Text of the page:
Buckwheat sprouts

Buckwheat sprouts are very affordable and easy to grow. The seeds are easy to sprout inside a mason jar. You just soak the seeds (buckwheat groats) for 4-8 hours and then rinse and drain them twice daily for a couple of days.

I’ve been growing these tasty fresh sprouts for over a decade. With my years of hands-on experience, I’m here to guide you through the nuances of growing buckwheat sprouts, ensuring that you reap their full benefits.

In this article, we’ll explore the essential steps in sprouting buckwheat, the common pitfalls, and, most importantly, how to make the most out of these little gems. Stick with me; you’ll be a sprouting maestro in no time.

Buckwheat sprouts growing in a mason jar on a kitchen countertop

Buckwheat sprouting basics

Buckwheat isn’t actually wheat at all. The buckwheat plant is related to rhubarb and sorrel rather than grass crops. Buckwheat plants grow stalks that hold small edible seeds. Each buckwheat seed is shaped like a tiny pyramid. It’s crucial to use raw, hulled buckwheat as roasted buckwheat, known as kasha, will not sprout. When eaten, the seeds have a nutty deliciousness.

Soaking the buckwheat groats starts the sprouting process. The soaking water initiates the germination process, breaking down enzyme inhibitors and making the nutrients more available. Buckwheat groats are typically soaked in water for 6 to 12 hours.

After the soaking period, you’ll notice a gooey substance on the groats. This is perfectly normal and is the result of starches being released. Rinsing the groats thoroughly until the water runs clear will remove this.

Post-soaking, the buckwheat is drained and set in a sprouting tray or jar. Over the next 2 to 3 days, the groats should be rinsed and drained 2 to 3 times daily to prevent mold growth and to provide them with the (fresh) moisture needed to sprout.

You’ll know your buckwheat is ready when tiny sprouts, typically about a quarter of an inch long, emerge from the groats. If you like microgreens, you can also lay some freshly sprouted seeds on a tray of potting mix and grow your own buckwheat microgreens.

Buckwheat groats

Enjoying buckwheat sprouts

Buckwheat seeds are very affordable, widely available, and sprout reliably. The buckwheat sprouts take a bit to grow (approximately ten days), but it’s worth it. Sprouted buckwheat is sturdy and lasts in the fridge for several weeks.

Sprouted buckwheat can be enjoyed in a multitude of ways. They add a delightful crunch to salads, blend into smoothies, or even dehydrate to make raw granolas or crackers.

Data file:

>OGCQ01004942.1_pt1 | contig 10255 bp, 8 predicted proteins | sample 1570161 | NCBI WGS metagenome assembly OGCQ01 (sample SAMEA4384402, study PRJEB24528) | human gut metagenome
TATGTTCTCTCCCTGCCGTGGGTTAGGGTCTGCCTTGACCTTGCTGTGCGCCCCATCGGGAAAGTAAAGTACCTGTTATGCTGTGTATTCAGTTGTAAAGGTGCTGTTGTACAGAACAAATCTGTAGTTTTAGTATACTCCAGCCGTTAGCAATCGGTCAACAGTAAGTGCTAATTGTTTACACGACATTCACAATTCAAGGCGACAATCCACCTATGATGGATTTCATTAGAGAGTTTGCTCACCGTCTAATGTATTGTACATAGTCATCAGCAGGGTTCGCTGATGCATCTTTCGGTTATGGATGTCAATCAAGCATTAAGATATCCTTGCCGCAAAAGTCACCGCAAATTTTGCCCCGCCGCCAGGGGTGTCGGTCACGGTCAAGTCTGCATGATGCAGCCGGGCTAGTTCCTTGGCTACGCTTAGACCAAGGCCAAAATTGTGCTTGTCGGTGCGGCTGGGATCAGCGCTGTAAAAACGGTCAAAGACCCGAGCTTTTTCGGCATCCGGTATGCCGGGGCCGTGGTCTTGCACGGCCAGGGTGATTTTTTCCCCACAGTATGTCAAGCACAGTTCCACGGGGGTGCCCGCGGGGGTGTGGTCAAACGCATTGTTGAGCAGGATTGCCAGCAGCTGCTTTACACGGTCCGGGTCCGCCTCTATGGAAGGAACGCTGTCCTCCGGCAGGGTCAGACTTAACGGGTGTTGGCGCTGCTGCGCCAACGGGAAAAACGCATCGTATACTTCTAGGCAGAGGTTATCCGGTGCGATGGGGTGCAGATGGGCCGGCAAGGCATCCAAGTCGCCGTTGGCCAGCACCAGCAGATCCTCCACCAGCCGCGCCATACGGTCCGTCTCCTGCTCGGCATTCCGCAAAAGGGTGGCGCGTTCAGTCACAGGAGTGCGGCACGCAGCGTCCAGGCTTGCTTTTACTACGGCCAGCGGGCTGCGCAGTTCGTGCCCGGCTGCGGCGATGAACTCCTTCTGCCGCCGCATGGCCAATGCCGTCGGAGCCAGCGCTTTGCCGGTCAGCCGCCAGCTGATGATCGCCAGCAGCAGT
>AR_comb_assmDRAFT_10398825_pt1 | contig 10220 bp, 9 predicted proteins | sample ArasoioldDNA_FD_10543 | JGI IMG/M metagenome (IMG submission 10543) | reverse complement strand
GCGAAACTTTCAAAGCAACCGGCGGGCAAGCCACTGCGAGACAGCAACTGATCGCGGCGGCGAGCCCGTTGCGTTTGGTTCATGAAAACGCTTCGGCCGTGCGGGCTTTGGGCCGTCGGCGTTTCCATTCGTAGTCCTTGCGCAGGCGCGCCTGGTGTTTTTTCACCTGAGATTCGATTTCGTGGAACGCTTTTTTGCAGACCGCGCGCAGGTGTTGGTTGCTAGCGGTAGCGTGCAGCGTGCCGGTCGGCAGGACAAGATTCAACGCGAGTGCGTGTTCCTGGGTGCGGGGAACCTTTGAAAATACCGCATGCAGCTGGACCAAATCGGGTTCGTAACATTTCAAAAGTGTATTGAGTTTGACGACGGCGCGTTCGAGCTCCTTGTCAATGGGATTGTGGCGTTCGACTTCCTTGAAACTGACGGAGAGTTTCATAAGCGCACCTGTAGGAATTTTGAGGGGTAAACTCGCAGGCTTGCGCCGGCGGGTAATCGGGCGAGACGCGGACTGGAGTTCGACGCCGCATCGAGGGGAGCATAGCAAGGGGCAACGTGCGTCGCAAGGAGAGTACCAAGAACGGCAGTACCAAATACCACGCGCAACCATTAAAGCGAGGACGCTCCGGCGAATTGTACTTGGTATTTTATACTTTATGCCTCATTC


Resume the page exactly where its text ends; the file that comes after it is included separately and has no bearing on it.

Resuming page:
I add them to smoothies, put them on sandwiches, and mix them into salads. Buckwheat sprouts have a very mild yet fresh flavor, which makes them easy to sneak into many foods for an added crunchy, fresh bonus (I honestly love these sprouts so much that sneaking them in isn’t much of an issue for me anymore).

Sprouting seeds in water in mason jars - 4 jars of soaking sprouting seeds

Sprouting buckwheat is just like sprouting other sprouts or microgreens. To be honest, I prefer to grow buckwheat as microgreens rather than sprouts. I find they become established more easily in soil and are more versatile to use…but both methods of sprouted buckwheat are delicious!

Growing buckwheat sprouts into buckwheat microgreens

Here are instructions for growing buckwheat microgreens. It’s basically the same as growing buckwheat sprouts, except that once the seeds have started to grow little roots, you put the seeds on a tray of potting mix. Pretty similar! Also, see these instructions on growing microgreens of all types.

Mary Jane Duford
Mary Jane Duford

Mary Jane Duford is a quintessential Canadian gardener. An engineer by trade, she tends to an ever-expanding collection of plants. In her world, laughter blooms as freely as her flowers, and every plant is raised with a dash of Canadian grit.

Mary Jane is a certified Master Gardener and also holds a Permaculture Design Certificate. She's also a proud mom of three, teaching her little sprouts the crucial difference between a garden friend and foe.

When she's not playing in the dirt, Mary Jane revels in her love for Taylor Swift, Gilmore Girls, ice hockey, and the surprisingly soothing sounds of bluegrass covers of classic hip-hop songs. She invites you to join her garden party, a place where you can share in the joy of growing and where every day is a new opportunity to find the perfect spot for yet another plant.

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